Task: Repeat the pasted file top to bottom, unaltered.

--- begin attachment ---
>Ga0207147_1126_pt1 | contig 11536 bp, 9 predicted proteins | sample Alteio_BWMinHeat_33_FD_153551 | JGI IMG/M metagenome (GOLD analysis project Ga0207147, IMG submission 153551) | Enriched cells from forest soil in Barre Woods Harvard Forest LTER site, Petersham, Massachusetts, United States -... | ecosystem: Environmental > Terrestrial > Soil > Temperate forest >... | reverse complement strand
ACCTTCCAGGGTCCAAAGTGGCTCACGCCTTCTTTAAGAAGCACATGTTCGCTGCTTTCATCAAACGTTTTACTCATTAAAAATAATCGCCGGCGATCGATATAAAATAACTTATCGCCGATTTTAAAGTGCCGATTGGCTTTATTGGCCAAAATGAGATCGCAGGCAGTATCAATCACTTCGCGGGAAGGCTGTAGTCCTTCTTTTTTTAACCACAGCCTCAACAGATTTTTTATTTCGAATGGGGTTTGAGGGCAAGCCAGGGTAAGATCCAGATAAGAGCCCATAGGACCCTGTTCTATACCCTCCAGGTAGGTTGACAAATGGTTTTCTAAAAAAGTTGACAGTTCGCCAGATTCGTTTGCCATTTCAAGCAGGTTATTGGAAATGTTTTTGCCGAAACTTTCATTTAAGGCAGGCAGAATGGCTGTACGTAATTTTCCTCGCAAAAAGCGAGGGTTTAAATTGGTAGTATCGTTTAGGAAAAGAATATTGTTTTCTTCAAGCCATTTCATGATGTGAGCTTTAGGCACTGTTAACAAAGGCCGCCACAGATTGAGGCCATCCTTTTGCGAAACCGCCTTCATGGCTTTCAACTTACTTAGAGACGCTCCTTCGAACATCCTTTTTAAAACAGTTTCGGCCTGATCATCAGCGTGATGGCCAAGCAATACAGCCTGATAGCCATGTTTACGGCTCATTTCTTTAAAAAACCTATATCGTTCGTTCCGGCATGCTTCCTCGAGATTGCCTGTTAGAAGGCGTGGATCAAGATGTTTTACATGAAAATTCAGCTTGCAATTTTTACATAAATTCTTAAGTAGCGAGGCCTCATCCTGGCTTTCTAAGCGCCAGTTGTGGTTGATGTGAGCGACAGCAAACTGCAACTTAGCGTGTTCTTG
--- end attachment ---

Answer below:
>Ga0207147_1126_pt1 | contig 11536 bp, 9 predicted proteins | sample Alteio_BWMinHeat_33_FD_153551 | JGI IMG/M metagenome (GOLD analysis project Ga0207147, IMG submission 153551) | Enriched cells from forest soil in Barre Woods Harvard Forest LTER site, Petersham, Massachusetts, United States -... | ecosystem: Environmental > Terrestrial > Soil > Temperate forest >... | reverse complement strand
ACCTTCCAGGGTCCAAAGTGGCTCACGCCTTCTTTAAGAAGCACATGTTCGCTGCTTTCATCAAACGTTTTACTCATTAAAAATAATCGCCGGCGATCGATATAAAATAACTTATCGCCGATTTTAAAGTGCCGATTGGCTTTATTGGCCAAAATGAGATCGCAGGCAGTATCAATCACTTCGCGGGAAGGCTGTAGTCCTTCTTTTTTTAACCACAGCCTCAACAGATTTTTTATTTCGAATGGGGTTTGAGGGCAAGCCAGGGTAAGATCCAGATAAGAGCCCATAGGACCCTGTTCTATACCCTCCAGGTAGGTTGACAAATGGTTTTCTAAAAAAGTTGACAGTTCGCCAGATTCGTTTGCCATTTCAAGCAGGTTATTGGAAATGTTTTTGCCGAAACTTTCATTTAAGGCAGGCAGAATGGCTGTACGTAATTTTCCTCGCAAAAAGCGAGGGTTTAAATTGGTAGTATCGTTTAGGAAAAGAATATTGTTTTCTTCAAGCCATTTCATGATGTGAGCTTTAGGCACTGTTAACAAAGGCCGCCACAGATTGAGGCCATCCTTTTGCGAAACCGCCTTCATGGCTTTCAACTTACTTAGAGACGCTCCTTCGAACATCCTTTTTAAAACAGTTTCGGCCTGATCATCAGCGTGATGGCCAAGCAATACAGCCTGATAGCCATGTTTACGGCTCATTTCTTTAAAAAACCTATATCGTTCGTTCCGGCATGCTTCCTCGAGATTGCCTGTTAGAAGGCGTGGATCAAGATGTTTTACATGAAAATTCAGCTTGCAATTTTTACATAAATTCTTAAGTAGCGAGGCCTCATCCTGGCTTTCTAAGCGCCAGTTGTGGTTGATGTGAGCGACAGCAAACTGCAACTTAGCGTGTTCTTG